Suddenly, Milberg Weiss is a hero, even in the eyes of some of its most bitter foes. The law firm's defiant refusal to cooperate with federal prosecutors has resulted in its indictment on kickback charges. But rather than gloat, corporate advocates who in the past might have decried Milberg's aggressive litigation tactics are applauding its gutsiness in the face of a prosecution that could doom the king of class actions.
"Milberg Weiss, God bless them, decided that the principle was more important than the result," says corporate defense lawyer Lawrence J. Fox, a partner at Drinker Biddle & Reath and former chairman of the American Bar Assn.'s ethics committee. Even the U.S. Chamber of Commerce has slammed Justice's demands of Milberg as "fundamentally wrong."
The reason for this unlikely sympathy? The government's insistence that, to avoid indictment, Milberg Weiss Bershad & Schulman had to turn over confidential communications among its members and with its outside criminal defense attorneys. Milberg said no, resulting in the government announcing its indictment on May 18, along with that of two veteran partners of the firm.
Corporate defense lawyers admiringly note that the case marks the first time a high-profile business targeted for alleged white-collar crime has gone to the mat over prosecutors' efforts to pierce attorney-client privilege. The Justice Dept. increasingly has made this demand a condition of resolving such cases without a full-fledged prosecution. "Whether we are on the natural sympathy list for Milberg or not is irrelevant," says Susan Hackett, general counsel of the Association of Corporate Counsel. "We are against the government's policy." If Milberg survives long enough to make it to trial, the case could become an important test of this prosecutorial gambit.
Beyond the issue of attorney-client privilege, another striking reaction has emerged within corporate legal circles: an admission that Milberg lawyers are people, too. Long, brutal depositions in sterile hotels far from home breed a certain camaraderie. Ralph C. Ferrara, a partner at LeBoeuf, Lamb, Greene & MacRae, says that he and founding Milberg partner Melvyn I. Weiss "have beat up each other with baseball bats in courts coast to coast: state courts, federal courts, magistrate courts." A former general counsel of the Securities & Exchange Commission, Ferrara has battled Milberg lawyers for 25 years. "While I've never thought there was a case they brought that they should win," he says, "I can say they always fought those cases honorably."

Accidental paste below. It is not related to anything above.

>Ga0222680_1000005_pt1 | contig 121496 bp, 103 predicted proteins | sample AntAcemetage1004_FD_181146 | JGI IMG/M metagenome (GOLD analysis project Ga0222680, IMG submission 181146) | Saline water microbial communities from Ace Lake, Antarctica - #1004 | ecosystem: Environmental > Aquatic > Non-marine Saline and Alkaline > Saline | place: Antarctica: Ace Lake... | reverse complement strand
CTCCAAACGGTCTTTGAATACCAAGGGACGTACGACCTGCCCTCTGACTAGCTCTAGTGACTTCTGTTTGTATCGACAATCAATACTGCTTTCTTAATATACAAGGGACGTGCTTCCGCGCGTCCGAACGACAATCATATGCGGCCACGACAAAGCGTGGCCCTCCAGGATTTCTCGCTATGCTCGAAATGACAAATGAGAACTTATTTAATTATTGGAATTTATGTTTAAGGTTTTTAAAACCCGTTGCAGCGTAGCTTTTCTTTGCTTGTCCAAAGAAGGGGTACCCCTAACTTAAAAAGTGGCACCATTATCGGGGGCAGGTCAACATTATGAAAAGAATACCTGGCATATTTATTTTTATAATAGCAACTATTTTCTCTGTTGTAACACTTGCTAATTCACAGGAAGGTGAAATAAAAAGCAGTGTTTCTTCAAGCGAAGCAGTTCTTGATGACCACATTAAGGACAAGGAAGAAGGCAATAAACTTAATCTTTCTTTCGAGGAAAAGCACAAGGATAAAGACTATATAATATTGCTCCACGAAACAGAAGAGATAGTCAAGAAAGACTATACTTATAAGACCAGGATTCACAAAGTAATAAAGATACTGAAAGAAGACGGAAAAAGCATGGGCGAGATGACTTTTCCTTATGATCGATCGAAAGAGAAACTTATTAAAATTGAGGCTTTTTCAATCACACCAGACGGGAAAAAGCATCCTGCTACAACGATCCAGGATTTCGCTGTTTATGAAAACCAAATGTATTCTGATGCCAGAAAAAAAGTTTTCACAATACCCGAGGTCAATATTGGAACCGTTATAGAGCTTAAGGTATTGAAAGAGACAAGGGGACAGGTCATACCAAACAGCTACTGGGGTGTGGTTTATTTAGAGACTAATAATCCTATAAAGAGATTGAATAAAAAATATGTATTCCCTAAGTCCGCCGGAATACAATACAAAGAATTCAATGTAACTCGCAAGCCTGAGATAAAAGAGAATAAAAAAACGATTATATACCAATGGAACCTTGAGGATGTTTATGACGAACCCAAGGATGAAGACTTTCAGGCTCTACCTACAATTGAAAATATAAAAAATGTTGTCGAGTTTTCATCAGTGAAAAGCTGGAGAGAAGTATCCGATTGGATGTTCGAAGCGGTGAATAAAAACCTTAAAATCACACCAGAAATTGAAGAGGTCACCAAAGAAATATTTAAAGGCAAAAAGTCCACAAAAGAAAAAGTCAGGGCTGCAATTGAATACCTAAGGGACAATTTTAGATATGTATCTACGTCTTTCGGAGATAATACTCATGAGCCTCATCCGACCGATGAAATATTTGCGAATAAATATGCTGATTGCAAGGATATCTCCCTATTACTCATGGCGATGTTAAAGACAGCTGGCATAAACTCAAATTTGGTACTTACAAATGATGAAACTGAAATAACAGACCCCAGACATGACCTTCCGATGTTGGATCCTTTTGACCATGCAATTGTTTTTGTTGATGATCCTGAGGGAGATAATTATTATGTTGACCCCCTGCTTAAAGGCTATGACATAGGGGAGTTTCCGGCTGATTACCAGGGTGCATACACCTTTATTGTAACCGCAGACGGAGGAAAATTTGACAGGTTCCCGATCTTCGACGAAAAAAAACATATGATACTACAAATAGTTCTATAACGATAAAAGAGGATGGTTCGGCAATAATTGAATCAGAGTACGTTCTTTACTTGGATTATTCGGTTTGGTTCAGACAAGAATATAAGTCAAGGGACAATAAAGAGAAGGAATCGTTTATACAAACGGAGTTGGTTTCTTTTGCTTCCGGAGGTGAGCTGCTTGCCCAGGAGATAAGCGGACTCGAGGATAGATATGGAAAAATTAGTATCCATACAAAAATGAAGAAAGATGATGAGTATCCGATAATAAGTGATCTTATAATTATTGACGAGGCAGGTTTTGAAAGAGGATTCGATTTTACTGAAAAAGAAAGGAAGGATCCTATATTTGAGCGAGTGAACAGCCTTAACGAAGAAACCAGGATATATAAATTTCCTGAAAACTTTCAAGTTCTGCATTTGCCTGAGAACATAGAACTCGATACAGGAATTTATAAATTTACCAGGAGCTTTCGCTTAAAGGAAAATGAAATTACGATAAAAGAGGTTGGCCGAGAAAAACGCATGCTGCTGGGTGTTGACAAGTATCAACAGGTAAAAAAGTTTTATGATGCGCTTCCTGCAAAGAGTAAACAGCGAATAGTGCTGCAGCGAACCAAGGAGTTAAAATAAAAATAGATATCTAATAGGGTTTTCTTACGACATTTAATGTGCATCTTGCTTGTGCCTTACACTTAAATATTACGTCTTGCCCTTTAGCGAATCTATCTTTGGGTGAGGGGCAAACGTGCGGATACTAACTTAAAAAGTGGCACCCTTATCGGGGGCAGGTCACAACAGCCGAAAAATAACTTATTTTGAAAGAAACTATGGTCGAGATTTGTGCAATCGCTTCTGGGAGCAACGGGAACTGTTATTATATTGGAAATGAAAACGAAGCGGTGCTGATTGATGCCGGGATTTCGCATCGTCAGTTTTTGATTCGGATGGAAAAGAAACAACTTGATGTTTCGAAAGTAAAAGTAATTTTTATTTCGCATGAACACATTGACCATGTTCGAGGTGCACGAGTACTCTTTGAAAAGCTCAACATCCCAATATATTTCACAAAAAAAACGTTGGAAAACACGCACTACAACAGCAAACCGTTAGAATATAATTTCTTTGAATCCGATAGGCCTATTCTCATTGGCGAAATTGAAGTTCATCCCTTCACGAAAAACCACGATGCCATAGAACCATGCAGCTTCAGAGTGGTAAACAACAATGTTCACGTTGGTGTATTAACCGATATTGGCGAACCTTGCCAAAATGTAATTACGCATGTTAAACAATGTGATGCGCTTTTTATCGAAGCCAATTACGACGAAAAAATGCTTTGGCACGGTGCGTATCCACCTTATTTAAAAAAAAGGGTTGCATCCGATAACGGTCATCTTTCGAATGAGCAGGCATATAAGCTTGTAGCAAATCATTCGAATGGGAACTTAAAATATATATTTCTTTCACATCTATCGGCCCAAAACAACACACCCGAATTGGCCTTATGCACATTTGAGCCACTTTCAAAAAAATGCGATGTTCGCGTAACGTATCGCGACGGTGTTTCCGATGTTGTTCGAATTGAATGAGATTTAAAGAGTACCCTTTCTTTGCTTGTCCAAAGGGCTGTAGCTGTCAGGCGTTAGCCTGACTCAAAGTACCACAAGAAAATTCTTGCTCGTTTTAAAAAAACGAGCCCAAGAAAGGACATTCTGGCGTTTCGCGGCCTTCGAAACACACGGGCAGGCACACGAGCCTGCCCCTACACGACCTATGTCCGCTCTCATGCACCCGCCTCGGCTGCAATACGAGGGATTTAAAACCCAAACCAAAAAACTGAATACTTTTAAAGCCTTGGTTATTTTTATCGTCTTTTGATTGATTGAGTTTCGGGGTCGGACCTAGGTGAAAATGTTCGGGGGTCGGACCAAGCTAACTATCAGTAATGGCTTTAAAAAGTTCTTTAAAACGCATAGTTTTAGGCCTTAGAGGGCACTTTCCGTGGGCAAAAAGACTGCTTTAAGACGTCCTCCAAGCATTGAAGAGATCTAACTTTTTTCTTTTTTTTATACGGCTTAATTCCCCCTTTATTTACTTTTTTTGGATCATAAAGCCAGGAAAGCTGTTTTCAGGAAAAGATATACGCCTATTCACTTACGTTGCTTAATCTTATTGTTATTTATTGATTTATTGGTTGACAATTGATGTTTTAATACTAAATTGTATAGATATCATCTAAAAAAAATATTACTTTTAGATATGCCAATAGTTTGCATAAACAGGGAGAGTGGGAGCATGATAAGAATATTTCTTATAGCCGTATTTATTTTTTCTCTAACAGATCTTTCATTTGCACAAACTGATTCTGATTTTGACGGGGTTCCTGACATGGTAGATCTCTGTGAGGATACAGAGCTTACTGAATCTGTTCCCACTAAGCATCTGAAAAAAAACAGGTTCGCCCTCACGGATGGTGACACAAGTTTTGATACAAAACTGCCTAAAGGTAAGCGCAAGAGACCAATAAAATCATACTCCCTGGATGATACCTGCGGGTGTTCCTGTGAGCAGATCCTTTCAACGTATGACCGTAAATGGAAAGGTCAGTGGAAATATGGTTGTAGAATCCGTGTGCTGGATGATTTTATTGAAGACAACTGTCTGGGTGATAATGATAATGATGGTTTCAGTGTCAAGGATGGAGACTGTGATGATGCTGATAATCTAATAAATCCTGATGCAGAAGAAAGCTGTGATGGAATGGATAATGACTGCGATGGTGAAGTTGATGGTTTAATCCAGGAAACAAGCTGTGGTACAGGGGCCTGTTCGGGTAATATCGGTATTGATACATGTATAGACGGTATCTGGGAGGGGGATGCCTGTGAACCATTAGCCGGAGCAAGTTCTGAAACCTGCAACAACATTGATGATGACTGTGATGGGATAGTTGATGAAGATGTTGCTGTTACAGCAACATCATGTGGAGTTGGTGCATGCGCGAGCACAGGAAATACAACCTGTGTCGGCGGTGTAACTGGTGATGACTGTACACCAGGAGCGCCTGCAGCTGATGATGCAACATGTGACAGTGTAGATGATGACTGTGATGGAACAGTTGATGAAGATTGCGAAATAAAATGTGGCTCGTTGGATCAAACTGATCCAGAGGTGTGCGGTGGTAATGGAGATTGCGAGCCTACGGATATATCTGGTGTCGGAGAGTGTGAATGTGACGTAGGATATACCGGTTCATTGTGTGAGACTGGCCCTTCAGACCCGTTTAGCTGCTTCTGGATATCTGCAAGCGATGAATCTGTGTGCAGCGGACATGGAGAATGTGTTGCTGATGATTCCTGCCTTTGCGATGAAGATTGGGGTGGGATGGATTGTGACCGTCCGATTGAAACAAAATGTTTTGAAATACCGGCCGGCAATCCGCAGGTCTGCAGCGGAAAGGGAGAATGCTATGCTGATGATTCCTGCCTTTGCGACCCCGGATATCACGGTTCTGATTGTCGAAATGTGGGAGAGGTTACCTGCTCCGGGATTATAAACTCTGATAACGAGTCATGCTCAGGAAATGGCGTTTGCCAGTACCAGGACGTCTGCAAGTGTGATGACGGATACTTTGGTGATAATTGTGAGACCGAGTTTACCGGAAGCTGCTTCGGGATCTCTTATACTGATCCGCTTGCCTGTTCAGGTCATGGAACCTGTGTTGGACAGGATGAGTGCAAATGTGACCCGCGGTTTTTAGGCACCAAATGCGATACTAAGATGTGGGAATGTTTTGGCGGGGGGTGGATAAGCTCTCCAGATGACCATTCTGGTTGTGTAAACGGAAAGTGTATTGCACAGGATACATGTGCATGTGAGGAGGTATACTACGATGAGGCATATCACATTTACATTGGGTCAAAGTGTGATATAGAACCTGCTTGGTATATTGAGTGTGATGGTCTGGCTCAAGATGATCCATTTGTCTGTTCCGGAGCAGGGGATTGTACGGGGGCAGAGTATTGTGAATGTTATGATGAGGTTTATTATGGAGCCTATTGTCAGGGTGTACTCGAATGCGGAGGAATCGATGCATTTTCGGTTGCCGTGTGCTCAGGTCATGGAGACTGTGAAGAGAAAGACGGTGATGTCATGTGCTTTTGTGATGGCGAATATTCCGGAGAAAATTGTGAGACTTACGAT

Peel back another layer of the relationships between plaintiffs' and defense lawyers and a shared economic interest becomes evident. For every case Milberg has settled, there has been at least one corporate defense firm on the other side earning healthy fees. "For many, many years, defense lawyers, including myself, have had this symbiotic relationship with Milberg Weiss," says a partner at a big New York firm. "If they weren't suing our clients, we'd be selling pencils."
Not since the 2002 Enron-related prosecution and ultimate collapse of accounting giant Arthur Andersen has Justice indicted an entire business organization for alleged misconduct by some of its executives. Andersen's trial conviction was reversed by the U.S. Supreme Court in 2005, but by then the firm was history.
Some executives of companies hit by Milberg suits have taken a grim pleasure in watching the 120-attorney firm grapple for six years with a federal investigation of its allegedly improper payoffs to lead plaintiffs in class actions. But lawyers at the firms that defend those outfits say their clients may have more in common with Milberg than they realize -- namely a vulnerability to zealous federal prosecutors. "For all those corporate executives chortling over the situation that Milberg finds itself in," Ferrara says, "remember that but for the grace of God, there go you."
By Lorraine Woellert, with Michael Orey